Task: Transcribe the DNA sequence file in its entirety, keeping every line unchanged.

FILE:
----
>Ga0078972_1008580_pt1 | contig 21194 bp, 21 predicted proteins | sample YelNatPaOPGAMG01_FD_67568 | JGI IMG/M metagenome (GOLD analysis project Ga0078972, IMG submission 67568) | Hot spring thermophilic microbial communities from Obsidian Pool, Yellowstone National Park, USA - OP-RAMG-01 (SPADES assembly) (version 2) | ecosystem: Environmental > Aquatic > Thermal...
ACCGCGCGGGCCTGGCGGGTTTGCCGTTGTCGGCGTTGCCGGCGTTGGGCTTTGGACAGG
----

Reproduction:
>Ga0078972_1008580_pt1 | contig 21194 bp, 21 predicted proteins | sample YelNatPaOPGAMG01_FD_67568 | JGI IMG/M metagenome (GOLD analysis project Ga0078972, IMG submission 67568) | Hot spring thermophilic microbial communities from Obsidian Pool, Yellowstone National Park, USA - OP-RAMG-01 (SPADES assembly) (version 2) | ecosystem: Environmental > Aquatic > Thermal...
ACCGCGCGGGCCTGGCGGGTTTGCCGTTGTCGGCGTTGCCGGCGTTGGGCTTTGGACAGG